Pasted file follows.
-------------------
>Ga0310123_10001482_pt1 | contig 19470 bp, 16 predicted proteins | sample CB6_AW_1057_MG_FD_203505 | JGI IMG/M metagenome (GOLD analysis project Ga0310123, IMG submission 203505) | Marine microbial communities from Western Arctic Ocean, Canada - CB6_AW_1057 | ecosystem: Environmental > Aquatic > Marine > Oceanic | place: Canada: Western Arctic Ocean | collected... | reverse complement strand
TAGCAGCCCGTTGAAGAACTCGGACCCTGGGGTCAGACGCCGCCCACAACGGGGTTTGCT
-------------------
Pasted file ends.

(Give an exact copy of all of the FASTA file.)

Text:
>Ga0310123_10001482_pt1 | contig 19470 bp, 16 predicted proteins | sample CB6_AW_1057_MG_FD_203505 | JGI IMG/M metagenome (GOLD analysis project Ga0310123, IMG submission 203505) | Marine microbial communities from Western Arctic Ocean, Canada - CB6_AW_1057 | ecosystem: Environmental > Aquatic > Marine > Oceanic | place: Canada: Western Arctic Ocean | collected... | reverse complement strand
TAGCAGCCCGTTGAAGAACTCGGACCCTGGGGTCAGACGCCGCCCACAACGGGGTTTGCT